Saturday, January 30, 2016

Creating Characters and Other Alchemy with Joe McGee

            I am an active advocate for writing exercises and for creative play. It’s the same mentality behind stretching before you run, work out, play sports, fight bulls, and/or engage in long-distance competitive yo-yo relay sled races – it gets you limber, loosens the creative muscles. Besides that, they’re just plain fun.

            The very act of writing, of storytelling, is magical. Think about it: We take letters, form them into words, and string those words into sentences, that when all put into some kind of sequence, create dynamic characters, compelling worlds, and fascinating stories. THAT is magic; a form of alchemy.

            But there is another kind of magic that happens when we create stories. Stories often begin as tiny seeds, or little sparks, embers of something that flittered through our space and, once nestled into the womb of our imaginations, grow and develop. We are surrounded by stories, or story material – characters and places and conflict and imagery – that offer interesting paths to pursue. It’s like finding the end of a ball of yarn and unraveling it, pull by pull….only in reverse.

            So, here’s what I mean….here’s the prompt to practice the art of what I like to define as “telescoping.” We’re going to start small, at the micro level, and work our way out. This is an excellent way to find and develop stories – start small and work outward.  It begins with a bumper sticker….

            Have a friend, or family member, or your pizza delivery person (if you have neither friends or family) tell you, text you, email you two bumper stickers they have seen or happen to like or remember. They should tell you NOTHING about the vehicle it was on, or the person who drove said vehicle. This is important. NO details. Bumper stickers only. The details are your job.

            Starting with one of the bumper stickers, begin with what kind of vehicle YOU think it might be on. Then begin to define it, starting with the exterior. Is it a rusted old Jeep, or a new Camry? What color? Dents or scratches? Broken tail light? Grungy Teddy Bear tied to the grill with barbed wire? What does it look like inside? Sombrero in the back window? Take out wrappers all over the floor? Nursing school textbooks spilled across the back seat? Does it smell like sour milk or strawberry air freshener? What’s on the radio? Loose change in the cup holder? Where did it come from? What did the driver buy last that produced the change? Follow the yarn…ask questions…ask questions based off of the answers to the previous questions.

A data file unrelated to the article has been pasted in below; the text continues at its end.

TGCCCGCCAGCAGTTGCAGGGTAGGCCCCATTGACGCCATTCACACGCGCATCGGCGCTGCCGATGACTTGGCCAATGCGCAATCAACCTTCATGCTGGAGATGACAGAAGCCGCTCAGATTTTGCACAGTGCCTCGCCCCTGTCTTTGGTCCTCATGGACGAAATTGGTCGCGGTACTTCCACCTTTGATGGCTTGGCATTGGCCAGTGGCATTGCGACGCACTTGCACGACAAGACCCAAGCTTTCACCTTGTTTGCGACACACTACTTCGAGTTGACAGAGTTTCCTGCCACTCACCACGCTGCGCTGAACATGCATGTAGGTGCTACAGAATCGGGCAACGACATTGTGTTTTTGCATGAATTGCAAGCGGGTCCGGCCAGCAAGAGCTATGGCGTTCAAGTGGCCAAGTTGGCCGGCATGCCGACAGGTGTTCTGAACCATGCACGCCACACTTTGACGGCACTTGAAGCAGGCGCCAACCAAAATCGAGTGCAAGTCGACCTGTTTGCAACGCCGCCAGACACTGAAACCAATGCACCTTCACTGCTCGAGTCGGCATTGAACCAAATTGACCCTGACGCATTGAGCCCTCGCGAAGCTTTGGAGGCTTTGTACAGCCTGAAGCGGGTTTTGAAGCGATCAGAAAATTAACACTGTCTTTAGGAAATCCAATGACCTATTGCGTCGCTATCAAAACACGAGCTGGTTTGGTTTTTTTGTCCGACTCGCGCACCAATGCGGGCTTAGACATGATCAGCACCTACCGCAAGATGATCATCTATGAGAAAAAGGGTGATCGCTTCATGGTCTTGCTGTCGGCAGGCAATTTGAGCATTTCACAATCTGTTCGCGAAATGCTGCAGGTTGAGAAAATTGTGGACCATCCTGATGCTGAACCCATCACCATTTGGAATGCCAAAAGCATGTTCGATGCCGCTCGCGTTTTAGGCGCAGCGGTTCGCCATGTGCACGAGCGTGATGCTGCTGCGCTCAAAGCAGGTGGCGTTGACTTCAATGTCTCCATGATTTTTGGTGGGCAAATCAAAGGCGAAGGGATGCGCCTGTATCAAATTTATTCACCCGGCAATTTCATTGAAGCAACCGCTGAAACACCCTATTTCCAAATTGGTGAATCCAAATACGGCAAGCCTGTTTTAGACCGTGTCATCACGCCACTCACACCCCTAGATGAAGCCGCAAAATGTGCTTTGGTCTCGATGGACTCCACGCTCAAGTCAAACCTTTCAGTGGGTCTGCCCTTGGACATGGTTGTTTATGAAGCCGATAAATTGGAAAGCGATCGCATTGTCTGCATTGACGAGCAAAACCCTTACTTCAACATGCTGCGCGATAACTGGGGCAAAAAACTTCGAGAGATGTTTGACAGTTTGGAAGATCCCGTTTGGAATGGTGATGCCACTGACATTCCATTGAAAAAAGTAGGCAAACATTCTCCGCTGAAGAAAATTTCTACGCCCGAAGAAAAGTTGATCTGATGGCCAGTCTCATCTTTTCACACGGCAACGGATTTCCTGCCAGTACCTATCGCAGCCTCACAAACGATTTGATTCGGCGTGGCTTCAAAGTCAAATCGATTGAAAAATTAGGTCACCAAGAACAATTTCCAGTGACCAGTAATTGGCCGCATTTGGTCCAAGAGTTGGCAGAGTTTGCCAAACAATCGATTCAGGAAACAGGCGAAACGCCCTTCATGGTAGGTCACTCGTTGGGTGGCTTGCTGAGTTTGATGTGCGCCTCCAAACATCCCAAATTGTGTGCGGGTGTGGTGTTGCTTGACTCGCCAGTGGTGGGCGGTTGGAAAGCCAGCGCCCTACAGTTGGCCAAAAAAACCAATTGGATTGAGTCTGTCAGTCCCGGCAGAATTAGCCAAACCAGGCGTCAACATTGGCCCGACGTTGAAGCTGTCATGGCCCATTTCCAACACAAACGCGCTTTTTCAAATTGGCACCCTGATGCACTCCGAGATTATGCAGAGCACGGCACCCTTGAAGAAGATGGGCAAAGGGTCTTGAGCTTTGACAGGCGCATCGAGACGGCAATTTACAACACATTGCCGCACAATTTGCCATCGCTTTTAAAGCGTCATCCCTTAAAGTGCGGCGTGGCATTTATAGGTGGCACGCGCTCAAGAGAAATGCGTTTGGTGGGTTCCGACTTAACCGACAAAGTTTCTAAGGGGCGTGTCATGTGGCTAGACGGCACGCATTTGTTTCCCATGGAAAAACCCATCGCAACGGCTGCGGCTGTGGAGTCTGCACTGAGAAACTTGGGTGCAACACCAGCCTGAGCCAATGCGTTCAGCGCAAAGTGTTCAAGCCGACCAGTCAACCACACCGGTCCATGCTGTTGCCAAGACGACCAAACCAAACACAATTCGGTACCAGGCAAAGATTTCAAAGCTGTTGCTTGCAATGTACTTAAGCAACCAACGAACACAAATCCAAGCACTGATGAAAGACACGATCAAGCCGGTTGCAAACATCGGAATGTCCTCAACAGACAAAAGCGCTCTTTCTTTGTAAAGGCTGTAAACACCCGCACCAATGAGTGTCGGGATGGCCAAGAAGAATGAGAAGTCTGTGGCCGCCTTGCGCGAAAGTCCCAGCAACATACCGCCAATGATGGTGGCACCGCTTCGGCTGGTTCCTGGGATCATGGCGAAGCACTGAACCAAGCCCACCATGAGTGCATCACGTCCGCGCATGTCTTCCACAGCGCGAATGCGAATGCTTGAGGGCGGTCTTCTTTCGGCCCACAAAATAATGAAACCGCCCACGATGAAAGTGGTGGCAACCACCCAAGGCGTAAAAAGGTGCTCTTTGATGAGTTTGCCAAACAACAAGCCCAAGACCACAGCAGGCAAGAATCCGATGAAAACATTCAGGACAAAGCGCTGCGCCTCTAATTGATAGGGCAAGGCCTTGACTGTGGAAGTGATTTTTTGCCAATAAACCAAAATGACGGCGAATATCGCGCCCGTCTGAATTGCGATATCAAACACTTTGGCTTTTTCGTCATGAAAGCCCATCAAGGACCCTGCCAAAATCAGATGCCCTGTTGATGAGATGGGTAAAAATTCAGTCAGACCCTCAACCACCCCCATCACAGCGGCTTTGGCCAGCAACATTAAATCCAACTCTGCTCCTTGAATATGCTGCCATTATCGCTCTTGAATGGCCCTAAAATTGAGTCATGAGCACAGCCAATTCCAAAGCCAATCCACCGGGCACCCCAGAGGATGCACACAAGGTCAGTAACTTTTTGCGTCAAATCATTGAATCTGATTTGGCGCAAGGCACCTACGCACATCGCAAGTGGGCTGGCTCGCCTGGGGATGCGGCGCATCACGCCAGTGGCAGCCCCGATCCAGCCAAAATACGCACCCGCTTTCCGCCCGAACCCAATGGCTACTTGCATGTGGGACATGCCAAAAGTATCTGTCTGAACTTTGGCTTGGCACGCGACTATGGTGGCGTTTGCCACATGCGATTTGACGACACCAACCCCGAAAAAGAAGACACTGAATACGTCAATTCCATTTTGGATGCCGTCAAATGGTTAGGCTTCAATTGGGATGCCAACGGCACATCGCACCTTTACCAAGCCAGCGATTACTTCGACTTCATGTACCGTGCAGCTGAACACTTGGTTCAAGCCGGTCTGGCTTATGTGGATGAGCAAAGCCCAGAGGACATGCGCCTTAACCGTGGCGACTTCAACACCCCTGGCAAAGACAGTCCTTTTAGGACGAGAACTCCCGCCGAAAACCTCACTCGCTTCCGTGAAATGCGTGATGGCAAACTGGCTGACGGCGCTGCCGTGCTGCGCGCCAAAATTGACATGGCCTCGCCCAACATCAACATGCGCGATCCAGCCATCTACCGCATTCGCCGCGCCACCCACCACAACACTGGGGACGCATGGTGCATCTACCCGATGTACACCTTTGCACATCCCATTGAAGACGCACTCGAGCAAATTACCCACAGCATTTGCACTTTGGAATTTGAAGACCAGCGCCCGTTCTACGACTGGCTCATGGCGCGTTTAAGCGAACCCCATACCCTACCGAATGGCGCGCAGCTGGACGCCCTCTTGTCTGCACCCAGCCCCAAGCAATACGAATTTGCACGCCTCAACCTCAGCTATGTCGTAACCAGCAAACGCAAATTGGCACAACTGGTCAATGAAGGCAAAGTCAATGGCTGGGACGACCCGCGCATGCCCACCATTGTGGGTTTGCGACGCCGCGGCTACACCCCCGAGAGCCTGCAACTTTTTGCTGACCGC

Then, move to the driver. Who are they? Start with the easy things: Age, gender, outward appearance. Then go deeper. What are their mannerisms? Behaviors? Who are the

people in their lives? Where are they going? Why? What is their history? Their fear? Their desire? Their problem? Keep building off of everything you discover along the way. Instead of peeling layers away from the onion, you are adding layers.

            Then, do the same process all over for the second bumper sticker. Have fun with it. Play with juxtaposition and possibility. Let your imagination loose. Once you have developed two complete characters, and the vehicles they are driving, see where their stories Venn. Where do their paths cross and what develops when they meet? How do their arcs collide and what story is produced as a result of this character mash-up? You may be surprised to discover an entire story waiting to be told simply by rolling these bumper sticker snowballs down the hill and watching them grow.

            At the very least, you’ll practice the art of developing ideas and fanning the flames of idea minutiae. We are surrounded by story potential. All you have to do is take hold of the string and start pulling…you may be surprised to discover where it takes you.

 This kind of thing can be done with anything: start small and build outward. What is in the envelope? What text did that man on the bus just read? Who owned that mud-splattered doll on the side of the road?

            Remember….story is in the details.


Joe McGee is the author of Peanut Butter& Brains: A Zombie Culinary Tale (Abrams, 2015), a picture book about being true to yourself and following your heart. He teaches writing at Rowan University and at Sierra Nevada College, where he is faculty in the low-residency Writing for Children & Young Adult MFA program. He has his MA in Writing from Rowan University and his MFA in Writing for Children & Young Adults from the Vermont College of Fine Arts. He is represented by Linda Epstein, of the Jennifer DeChiara Literary Agency. You can find him at or on Twitter, @mcgeejp 


  1. Awesome. Thanks for this post.

  2. I know - I thought so too. So glad Joe stopped by My Word Playground, and you, too! XOXO